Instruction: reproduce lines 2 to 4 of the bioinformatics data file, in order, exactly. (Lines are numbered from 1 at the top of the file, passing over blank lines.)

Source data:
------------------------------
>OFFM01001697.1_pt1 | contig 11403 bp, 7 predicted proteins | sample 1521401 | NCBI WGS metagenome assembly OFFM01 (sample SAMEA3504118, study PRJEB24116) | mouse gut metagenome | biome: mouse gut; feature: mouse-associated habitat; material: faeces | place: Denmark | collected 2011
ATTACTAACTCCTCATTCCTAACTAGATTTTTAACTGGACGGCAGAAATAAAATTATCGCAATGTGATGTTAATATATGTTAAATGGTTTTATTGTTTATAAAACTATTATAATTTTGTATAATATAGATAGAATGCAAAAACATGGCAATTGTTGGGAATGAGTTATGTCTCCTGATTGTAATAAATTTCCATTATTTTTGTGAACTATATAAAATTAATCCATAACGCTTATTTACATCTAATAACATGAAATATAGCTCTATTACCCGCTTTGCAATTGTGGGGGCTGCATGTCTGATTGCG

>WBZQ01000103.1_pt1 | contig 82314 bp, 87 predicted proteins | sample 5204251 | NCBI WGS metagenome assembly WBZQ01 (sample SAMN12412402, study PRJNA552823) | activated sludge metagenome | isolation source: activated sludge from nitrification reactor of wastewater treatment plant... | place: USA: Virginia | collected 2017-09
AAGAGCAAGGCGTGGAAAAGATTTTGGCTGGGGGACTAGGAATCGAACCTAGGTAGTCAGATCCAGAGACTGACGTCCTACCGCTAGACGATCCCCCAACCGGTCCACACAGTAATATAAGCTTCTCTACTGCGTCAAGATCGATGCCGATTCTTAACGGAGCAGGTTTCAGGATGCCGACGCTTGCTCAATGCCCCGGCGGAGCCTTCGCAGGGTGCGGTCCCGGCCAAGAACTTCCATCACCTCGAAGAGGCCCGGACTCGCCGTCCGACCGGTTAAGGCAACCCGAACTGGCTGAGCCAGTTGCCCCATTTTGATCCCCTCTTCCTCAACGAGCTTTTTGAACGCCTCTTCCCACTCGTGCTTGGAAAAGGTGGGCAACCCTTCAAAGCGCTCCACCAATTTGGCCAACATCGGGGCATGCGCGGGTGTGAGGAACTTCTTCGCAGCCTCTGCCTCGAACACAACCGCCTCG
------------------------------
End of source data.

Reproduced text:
ATTACTAACTCCTCATTCCTAACTAGATTTTTAACTGGACGGCAGAAATAAAATTATCGCAATGTGATGTTAATATATGTTAAATGGTTTTATTGTTTATAAAACTATTATAATTTTGTATAATATAGATAGAATGCAAAAACATGGCAATTGTTGGGAATGAGTTATGTCTCCTGATTGTAATAAATTTCCATTATTTTTGTGAACTATATAAAATTAATCCATAACGCTTATTTACATCTAATAACATGAAATATAGCTCTATTACCCGCTTTGCAATTGTGGGGGCTGCATGTCTGATTGCG

>WBZQ01000103.1_pt1 | contig 82314 bp, 87 predicted proteins | sample 5204251 | NCBI WGS metagenome assembly WBZQ01 (sample SAMN12412402, study PRJNA552823) | activated sludge metagenome | isolation source: activated sludge from nitrification reactor of wastewater treatment plant... | place: USA: Virginia | collected 2017-09
AAGAGCAAGGCGTGGAAAAGATTTTGGCTGGGGGACTAGGAATCGAACCTAGGTAGTCAGATCCAGAGACTGACGTCCTACCGCTAGACGATCCCCCAACCGGTCCACACAGTAATATAAGCTTCTCTACTGCGTCAAGATCGATGCCGATTCTTAACGGAGCAGGTTTCAGGATGCCGACGCTTGCTCAATGCCCCGGCGGAGCCTTCGCAGGGTGCGGTCCCGGCCAAGAACTTCCATCACCTCGAAGAGGCCCGGACTCGCCGTCCGACCGGTTAAGGCAACCCGAACTGGCTGAGCCAGTTGCCCCATTTTGATCCCCTCTTCCTCAACGAGCTTTTTGAACGCCTCTTCCCACTCGTGCTTGGAAAAGGTGGGCAACCCTTCAAAGCGCTCCACCAATTTGGCCAACATCGGGGCATGCGCGGGTGTGAGGAACTTCTTCGCAGCCTCTGCCTCGAACACAACCGCCTCG